I’ve replaced gong trimmers with 1M dual gang pots (with 22k resistors in series – one for each trimpot). When compared to the gongs with trimpots the dual-ganged gongs do not get as low and has lesser decay. There’s also some volume loss. Could this be cause I’m not using 2M’s, or could I have wired the resistors all wrong (resistor goes between pcb and lug 1(A & B)..?
    Any help is greatly appreciated.

    all the best

  8. Richard says:

    Jesper, I just double checked my build. I used dual gang A1M (audio taper) pots with 47K series resistors to replace the trimpots on the gongs. The series resistor value limits the upper and lower frequencies of the gong. See what I said about frequency ranges here.

    http://pugix.com/synth/rollz-5-completed/

    Mine went down to 95 Hz (1M + 47k) and up to 2.1 Khz (47k). With 22k series resistors, you would see higher values for both of these, which is what you reported. If you want lower frequencies, change the 22K for 47K or even 100K.

  9. Jesper says:

    Okay! Yes, the gong freq spectrum is definitely higher. I’ll try out some different resistors and compare with the trimpots.
    I’ve been using linear pots.. Do you think they could be the cause of decay loss?
    Anyway I’ll change these and let you know the results. Thanks a lot!

  10. Tuukka Jääskeläinen says:

    In the Plumbutter schematics for AVDog, there are some weird components that look like two circles intertwined with each other. Any idea what components are those supposed to be?

    http://ciat-lonbarde.net/plumbutter/labrolzpapersz.pdf

  11. Richard says:

    The two entwined circles is Peter’s shorthand for (I think) a two-transistor current circuit. I remember seeing a catalog of all such idiomatic symbols he uses, but I can’t find it right now. His Wesleyan Thesis contains many of them.

  12. Neil Baldwin says:

    Hi Richard,

    I have an almost-complete Rollz-5 (revision 3 board) that is giving me some trouble. I’ve built a few of them before successfully but this one is baffling me.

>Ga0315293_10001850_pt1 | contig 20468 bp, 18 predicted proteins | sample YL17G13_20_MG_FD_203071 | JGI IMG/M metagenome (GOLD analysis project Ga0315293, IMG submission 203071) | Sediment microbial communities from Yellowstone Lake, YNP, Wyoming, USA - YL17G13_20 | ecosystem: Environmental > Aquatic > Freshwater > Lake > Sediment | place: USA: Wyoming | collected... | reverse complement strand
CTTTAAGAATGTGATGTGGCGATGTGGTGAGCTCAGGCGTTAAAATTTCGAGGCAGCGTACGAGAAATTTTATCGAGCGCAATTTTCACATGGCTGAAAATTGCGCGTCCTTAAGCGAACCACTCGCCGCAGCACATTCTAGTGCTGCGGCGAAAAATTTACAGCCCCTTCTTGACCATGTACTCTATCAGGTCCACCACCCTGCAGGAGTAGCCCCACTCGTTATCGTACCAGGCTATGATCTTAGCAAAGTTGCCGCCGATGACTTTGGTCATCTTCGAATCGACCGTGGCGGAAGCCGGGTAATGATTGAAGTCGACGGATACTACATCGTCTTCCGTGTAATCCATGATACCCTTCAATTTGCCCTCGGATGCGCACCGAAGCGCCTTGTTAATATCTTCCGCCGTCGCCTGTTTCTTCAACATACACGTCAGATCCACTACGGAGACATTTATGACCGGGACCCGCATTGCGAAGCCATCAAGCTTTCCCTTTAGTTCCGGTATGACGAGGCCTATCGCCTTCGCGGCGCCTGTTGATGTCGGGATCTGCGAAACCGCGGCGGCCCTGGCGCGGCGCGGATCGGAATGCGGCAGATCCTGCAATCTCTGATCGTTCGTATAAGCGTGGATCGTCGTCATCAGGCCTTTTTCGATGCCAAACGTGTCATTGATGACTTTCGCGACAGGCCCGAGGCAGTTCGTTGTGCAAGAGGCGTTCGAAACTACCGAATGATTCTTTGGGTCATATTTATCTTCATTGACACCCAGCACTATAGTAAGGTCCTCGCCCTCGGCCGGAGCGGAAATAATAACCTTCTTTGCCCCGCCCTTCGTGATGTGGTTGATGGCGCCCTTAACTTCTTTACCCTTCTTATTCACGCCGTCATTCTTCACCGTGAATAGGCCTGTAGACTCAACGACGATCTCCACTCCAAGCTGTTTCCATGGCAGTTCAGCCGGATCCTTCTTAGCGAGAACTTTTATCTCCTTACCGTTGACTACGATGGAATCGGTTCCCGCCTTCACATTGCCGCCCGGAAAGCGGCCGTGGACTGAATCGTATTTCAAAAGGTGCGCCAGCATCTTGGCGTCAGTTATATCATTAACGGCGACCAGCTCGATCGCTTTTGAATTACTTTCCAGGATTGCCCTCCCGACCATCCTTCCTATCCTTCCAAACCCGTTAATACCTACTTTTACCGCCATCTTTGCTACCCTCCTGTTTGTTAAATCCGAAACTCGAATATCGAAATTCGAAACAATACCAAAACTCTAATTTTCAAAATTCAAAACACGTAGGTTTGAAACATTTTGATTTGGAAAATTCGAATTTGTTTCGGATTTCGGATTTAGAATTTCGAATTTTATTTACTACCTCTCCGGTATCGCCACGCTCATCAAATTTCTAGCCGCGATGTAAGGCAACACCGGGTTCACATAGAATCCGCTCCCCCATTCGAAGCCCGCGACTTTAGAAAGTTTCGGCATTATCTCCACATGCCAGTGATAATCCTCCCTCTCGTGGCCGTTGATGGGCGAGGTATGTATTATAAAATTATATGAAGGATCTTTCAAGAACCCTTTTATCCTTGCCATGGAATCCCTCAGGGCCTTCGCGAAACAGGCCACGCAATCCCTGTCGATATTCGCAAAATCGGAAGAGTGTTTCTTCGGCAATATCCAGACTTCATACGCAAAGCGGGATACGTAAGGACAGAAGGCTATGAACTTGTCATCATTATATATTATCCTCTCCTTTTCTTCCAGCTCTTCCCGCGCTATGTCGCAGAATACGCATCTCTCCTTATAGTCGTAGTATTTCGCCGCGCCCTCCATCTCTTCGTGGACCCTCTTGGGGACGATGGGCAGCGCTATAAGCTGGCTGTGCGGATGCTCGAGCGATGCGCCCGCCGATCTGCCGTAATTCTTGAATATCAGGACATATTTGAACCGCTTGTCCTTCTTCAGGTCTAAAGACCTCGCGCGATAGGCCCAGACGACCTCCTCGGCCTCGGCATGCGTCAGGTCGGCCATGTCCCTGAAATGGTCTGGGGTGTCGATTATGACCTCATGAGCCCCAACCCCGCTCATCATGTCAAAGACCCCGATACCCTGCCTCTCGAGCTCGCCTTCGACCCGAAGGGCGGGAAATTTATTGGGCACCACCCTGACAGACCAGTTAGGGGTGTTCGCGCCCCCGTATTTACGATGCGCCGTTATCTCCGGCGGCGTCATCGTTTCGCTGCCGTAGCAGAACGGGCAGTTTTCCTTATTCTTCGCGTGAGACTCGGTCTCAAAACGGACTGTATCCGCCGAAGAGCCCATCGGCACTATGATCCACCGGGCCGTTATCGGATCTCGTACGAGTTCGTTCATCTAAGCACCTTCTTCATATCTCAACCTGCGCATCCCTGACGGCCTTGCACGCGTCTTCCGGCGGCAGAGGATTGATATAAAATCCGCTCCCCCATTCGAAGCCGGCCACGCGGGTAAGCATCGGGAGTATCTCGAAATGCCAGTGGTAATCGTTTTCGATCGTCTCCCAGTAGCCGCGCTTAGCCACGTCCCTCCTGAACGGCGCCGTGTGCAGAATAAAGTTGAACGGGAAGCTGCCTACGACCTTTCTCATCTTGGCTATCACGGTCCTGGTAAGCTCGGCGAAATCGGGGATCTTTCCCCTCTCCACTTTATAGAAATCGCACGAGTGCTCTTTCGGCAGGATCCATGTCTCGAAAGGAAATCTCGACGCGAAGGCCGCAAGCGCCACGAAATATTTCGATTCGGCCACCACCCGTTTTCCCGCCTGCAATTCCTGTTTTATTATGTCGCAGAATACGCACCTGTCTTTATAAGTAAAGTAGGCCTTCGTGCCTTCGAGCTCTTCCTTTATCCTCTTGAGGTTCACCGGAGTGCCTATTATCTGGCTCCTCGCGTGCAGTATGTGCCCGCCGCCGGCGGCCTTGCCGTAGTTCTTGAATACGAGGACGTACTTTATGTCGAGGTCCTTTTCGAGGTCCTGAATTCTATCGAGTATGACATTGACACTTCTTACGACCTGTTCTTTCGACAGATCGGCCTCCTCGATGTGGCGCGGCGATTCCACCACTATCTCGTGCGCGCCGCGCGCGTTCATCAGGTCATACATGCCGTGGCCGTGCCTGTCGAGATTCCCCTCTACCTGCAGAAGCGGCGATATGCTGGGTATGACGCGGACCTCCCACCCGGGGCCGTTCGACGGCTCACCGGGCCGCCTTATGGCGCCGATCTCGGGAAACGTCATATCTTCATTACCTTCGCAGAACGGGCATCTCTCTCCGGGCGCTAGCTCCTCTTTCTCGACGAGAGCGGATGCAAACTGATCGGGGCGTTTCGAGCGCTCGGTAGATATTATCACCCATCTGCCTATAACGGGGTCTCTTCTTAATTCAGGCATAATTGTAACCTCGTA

First of all there seems to be a weird power issue. Using a decent 9V supply, the av dogs won’t trigger unless there is something fed into the ultrasounds. If I remove the 4066 ICs the av dogs work OK. Further to this, if I reduce the power input (down to, say, 7V) then the av dogs work. I’ve done the 22K to ground mod (without this the ultrasounds don’t work at all).

    Second, the ‘envelopes’ on the gongs are ridiculously short. I’ve looked at your schematics but I can’t see what part of the circuit forms the envelope. I’ve built it with ‘standard’ components, no modifications.

    What is strange is, if it were just one or two of the av dogs (and gongs) that were misbehaving I’d put it down to an error on my part (bad solder, short, mistake etc.) but it’s ALL of the av dogs and ALL of the gongs.

    I’m very baffled!

    Thanks

  13. Richard says:

    It may be either a bad IC, or a problem with the etch on the board.

    Unplug all the ICs. With power off, check the VCC (ground) pin of each IC for connection to ground.

    Then check power up with 9V battery and check that the mido voltages are 50% of the power supply, i.e. 4.5 volts with a 9 volt battery. AVDogs and Gongs have separate mido voltages.

    Also check that the power pins of all ICs are at +9 volts.

    Adding back one chip at a time, power up and check the power pin on the chip for +9V.

    Finding something wrong during this procedure should point you in the right direction. Try a different chip if one doesn’t work.

  14. Neil Baldwin says:

    Thanks, Richard I’ll give that a try.

  15. Neil Baldwin says:

    Hi Richard,

    I tested the ground on all the IC sockets – all good.

    I tested the VCC on all IC sockets – all good.

    I tested the mido voltages on the av dogs: from your schematics I determined this should be present at pins 3, 5 and 9 of the av dog TL084s? The voltages here were all around the 8.5V mark. 4.17V was present at pin 10

    I tested the mido voltages on the gongs: from your schematics I determined this should be present at pins 3, 5 and 10. These were all correct (about 3.9V anyway – the voltage from the power supply is about 8.7V)

  16. Neil Baldwin says:

    Quick update – once I’d installed the ICs back into the av dogs the mido voltages were all around the 4V mark. I guess the TL802s are part of the circuit that scales down the 9V?

    Anyway, I put the ICs back in and all voltages remain as they were with the ICs removed.

    One other thing I forgot to mention: with the power supply set at 9V, triggering the av dogs produces no audio unless I patch a signal into the ultrasound on the same half of the board. If I drop the power input to 7V triggering the av dogs produces audio as normal without the need to patch anything into the ultrasounds. There’s something very odd going on!

  17. Richard says:

    If power looks OK, then I suggest looking for some board fault or construction error. Double check values of all resistors and capacitors. It’s probably not a board fault, because of the global behaviors being the same. Did you use CMOS ICs from the same batch as those that worked on the other boards? Some CMOS chips just don’t behave correctly in low frequency circuits.